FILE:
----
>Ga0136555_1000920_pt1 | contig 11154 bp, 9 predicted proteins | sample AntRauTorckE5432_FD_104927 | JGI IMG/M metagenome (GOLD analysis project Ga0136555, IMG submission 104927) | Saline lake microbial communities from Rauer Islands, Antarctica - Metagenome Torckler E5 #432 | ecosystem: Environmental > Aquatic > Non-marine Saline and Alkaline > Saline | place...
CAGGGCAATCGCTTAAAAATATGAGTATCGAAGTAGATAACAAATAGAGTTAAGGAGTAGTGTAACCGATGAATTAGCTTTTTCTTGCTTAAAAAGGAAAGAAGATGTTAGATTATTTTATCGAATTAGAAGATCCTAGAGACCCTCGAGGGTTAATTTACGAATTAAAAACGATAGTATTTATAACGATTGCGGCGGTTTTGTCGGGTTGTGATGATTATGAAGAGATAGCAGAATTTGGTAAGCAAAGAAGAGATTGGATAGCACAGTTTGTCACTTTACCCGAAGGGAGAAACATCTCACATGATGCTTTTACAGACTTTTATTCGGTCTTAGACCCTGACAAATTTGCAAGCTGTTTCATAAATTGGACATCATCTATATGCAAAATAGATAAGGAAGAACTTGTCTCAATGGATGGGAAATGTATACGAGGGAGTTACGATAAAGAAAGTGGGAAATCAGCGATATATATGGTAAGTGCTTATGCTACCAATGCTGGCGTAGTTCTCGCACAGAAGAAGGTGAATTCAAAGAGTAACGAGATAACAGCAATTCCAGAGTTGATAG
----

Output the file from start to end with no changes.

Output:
>Ga0136555_1000920_pt1 | contig 11154 bp, 9 predicted proteins | sample AntRauTorckE5432_FD_104927 | JGI IMG/M metagenome (GOLD analysis project Ga0136555, IMG submission 104927) | Saline lake microbial communities from Rauer Islands, Antarctica - Metagenome Torckler E5 #432 | ecosystem: Environmental > Aquatic > Non-marine Saline and Alkaline > Saline | place...
CAGGGCAATCGCTTAAAAATATGAGTATCGAAGTAGATAACAAATAGAGTTAAGGAGTAGTGTAACCGATGAATTAGCTTTTTCTTGCTTAAAAAGGAAAGAAGATGTTAGATTATTTTATCGAATTAGAAGATCCTAGAGACCCTCGAGGGTTAATTTACGAATTAAAAACGATAGTATTTATAACGATTGCGGCGGTTTTGTCGGGTTGTGATGATTATGAAGAGATAGCAGAATTTGGTAAGCAAAGAAGAGATTGGATAGCACAGTTTGTCACTTTACCCGAAGGGAGAAACATCTCACATGATGCTTTTACAGACTTTTATTCGGTCTTAGACCCTGACAAATTTGCAAGCTGTTTCATAAATTGGACATCATCTATATGCAAAATAGATAAGGAAGAACTTGTCTCAATGGATGGGAAATGTATACGAGGGAGTTACGATAAAGAAAGTGGGAAATCAGCGATATATATGGTAAGTGCTTATGCTACCAATGCTGGCGTAGTTCTCGCACAGAAGAAGGTGAATTCAAAGAGTAACGAGATAACAGCAATTCCAGAGTTGATAG